Tuesday, October 14, 2008

More Fuller, Less Grammatical

Nicole Kidman loves her new husband, apparently:
“I didn’t foresee it, that you can meet somebody who you have a deep and more profound love with... I don’t mean to take away anything with Tom, but I would hope that he has the same thing — I know he has the same thing with Katie. You move into a stage where you’re able to be a more fuller person in your relationship.”

It's either "more full" or "fuller," but not both.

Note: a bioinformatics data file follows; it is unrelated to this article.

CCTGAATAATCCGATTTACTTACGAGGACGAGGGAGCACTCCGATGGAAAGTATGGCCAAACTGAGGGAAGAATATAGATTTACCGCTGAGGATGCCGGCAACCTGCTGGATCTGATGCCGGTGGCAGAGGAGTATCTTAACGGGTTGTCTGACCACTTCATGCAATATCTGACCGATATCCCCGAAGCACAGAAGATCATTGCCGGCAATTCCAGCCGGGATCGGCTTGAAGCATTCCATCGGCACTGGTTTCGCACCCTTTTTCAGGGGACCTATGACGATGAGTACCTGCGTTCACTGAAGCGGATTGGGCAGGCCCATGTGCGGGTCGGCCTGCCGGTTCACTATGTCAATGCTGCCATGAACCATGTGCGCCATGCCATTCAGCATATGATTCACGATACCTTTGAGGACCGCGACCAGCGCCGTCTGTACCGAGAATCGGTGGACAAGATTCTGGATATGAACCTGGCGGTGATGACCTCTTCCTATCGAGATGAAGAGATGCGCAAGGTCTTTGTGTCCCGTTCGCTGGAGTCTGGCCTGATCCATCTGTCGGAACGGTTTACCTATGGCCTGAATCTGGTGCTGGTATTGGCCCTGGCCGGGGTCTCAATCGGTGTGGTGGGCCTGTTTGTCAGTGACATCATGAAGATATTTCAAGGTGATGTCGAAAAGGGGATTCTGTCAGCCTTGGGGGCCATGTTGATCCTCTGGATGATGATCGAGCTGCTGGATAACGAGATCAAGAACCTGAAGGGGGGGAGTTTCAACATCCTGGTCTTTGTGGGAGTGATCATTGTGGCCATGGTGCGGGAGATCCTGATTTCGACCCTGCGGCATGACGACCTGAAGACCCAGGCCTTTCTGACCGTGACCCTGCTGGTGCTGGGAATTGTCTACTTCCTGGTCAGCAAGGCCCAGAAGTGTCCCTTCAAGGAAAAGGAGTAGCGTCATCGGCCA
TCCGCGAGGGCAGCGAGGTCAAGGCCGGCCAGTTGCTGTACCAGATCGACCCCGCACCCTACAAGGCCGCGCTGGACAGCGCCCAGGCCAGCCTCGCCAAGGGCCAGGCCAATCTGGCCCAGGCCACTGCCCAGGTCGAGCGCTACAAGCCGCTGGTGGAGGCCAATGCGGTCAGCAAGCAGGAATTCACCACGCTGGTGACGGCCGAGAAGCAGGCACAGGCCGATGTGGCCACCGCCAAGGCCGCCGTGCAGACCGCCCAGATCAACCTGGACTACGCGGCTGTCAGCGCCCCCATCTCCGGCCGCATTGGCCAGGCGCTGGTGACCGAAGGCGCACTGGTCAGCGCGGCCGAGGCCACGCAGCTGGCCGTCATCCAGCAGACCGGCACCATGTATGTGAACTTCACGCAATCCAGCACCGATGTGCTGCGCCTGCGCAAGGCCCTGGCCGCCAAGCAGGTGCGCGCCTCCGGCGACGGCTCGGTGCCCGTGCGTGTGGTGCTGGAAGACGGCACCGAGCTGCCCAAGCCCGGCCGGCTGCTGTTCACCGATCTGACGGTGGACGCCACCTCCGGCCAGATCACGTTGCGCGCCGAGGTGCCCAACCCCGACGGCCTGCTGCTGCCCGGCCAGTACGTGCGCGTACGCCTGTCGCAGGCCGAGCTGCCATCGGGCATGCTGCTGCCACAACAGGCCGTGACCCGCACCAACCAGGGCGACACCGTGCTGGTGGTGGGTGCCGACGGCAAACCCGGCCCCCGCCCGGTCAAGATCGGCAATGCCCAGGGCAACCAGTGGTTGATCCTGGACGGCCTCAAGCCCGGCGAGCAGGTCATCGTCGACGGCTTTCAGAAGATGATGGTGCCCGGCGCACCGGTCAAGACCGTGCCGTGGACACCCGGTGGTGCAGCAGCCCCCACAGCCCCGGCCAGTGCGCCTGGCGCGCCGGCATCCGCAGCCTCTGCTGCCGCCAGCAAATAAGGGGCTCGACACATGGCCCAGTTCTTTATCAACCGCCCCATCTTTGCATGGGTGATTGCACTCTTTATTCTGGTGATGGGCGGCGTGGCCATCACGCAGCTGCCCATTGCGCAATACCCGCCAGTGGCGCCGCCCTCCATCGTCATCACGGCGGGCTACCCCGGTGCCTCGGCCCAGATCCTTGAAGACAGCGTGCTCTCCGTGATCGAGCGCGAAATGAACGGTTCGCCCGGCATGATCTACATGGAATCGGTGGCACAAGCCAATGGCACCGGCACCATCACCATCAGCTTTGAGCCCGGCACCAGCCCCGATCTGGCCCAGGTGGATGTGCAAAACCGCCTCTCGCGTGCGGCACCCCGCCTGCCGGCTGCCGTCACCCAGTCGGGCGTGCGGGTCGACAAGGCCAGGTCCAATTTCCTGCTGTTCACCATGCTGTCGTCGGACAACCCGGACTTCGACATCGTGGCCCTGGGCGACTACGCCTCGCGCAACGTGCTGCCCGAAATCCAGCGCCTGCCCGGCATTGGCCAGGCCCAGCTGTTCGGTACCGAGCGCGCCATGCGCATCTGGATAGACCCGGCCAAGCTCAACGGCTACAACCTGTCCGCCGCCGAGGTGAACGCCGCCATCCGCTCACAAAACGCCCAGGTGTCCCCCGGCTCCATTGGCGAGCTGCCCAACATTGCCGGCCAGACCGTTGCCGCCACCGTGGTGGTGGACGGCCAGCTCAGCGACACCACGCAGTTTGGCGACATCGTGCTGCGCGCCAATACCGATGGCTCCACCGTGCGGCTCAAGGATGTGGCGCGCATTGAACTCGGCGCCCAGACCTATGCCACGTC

Note: There are some people who think a construction like "more full" is incorrect. It's not. "Full" is an adjective. "More" is an adverb. Adjectives modify nouns; adverbs modify adjectives. Certainly "fuller" is the more idiomatic construction, but it's not a problem at all to use "more full" as a comparative with many, many adjectives. It would sound weird to say "more big," for example, but that doesn't mean all more+adjective constructions are out. Could we make that more clear? We don't think so.

Thanks to Ashleigh for the find.

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